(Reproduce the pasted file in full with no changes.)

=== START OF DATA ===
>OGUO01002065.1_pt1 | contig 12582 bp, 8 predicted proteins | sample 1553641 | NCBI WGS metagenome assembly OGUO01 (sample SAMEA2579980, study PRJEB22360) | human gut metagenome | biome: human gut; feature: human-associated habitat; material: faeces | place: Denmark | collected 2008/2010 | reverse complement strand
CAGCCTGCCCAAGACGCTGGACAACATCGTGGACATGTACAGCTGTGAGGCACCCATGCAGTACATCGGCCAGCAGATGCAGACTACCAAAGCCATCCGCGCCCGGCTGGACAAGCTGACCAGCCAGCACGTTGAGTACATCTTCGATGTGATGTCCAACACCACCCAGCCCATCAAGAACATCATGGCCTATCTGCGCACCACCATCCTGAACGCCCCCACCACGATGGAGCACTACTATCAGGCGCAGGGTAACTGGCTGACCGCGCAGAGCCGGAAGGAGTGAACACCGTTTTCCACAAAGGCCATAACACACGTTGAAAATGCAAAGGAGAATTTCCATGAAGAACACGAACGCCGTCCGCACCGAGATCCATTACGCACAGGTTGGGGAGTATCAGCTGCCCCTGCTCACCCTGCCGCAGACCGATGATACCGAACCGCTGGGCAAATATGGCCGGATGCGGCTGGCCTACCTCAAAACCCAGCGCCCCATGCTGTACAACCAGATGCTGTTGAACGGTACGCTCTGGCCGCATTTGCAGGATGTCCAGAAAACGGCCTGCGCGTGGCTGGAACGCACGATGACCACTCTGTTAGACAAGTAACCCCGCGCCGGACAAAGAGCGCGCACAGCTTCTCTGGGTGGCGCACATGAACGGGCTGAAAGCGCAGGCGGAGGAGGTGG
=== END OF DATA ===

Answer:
>OGUO01002065.1_pt1 | contig 12582 bp, 8 predicted proteins | sample 1553641 | NCBI WGS metagenome assembly OGUO01 (sample SAMEA2579980, study PRJEB22360) | human gut metagenome | biome: human gut; feature: human-associated habitat; material: faeces | place: Denmark | collected 2008/2010 | reverse complement strand
CAGCCTGCCCAAGACGCTGGACAACATCGTGGACATGTACAGCTGTGAGGCACCCATGCAGTACATCGGCCAGCAGATGCAGACTACCAAAGCCATCCGCGCCCGGCTGGACAAGCTGACCAGCCAGCACGTTGAGTACATCTTCGATGTGATGTCCAACACCACCCAGCCCATCAAGAACATCATGGCCTATCTGCGCACCACCATCCTGAACGCCCCCACCACGATGGAGCACTACTATCAGGCGCAGGGTAACTGGCTGACCGCGCAGAGCCGGAAGGAGTGAACACCGTTTTCCACAAAGGCCATAACACACGTTGAAAATGCAAAGGAGAATTTCCATGAAGAACACGAACGCCGTCCGCACCGAGATCCATTACGCACAGGTTGGGGAGTATCAGCTGCCCCTGCTCACCCTGCCGCAGACCGATGATACCGAACCGCTGGGCAAATATGGCCGGATGCGGCTGGCCTACCTCAAAACCCAGCGCCCCATGCTGTACAACCAGATGCTGTTGAACGGTACGCTCTGGCCGCATTTGCAGGATGTCCAGAAAACGGCCTGCGCGTGGCTGGAACGCACGATGACCACTCTGTTAGACAAGTAACCCCGCGCCGGACAAAGAGCGCGCACAGCTTCTCTGGGTGGCGCACATGAACGGGCTGAAAGCGCAGGCGGAGGAGGTGG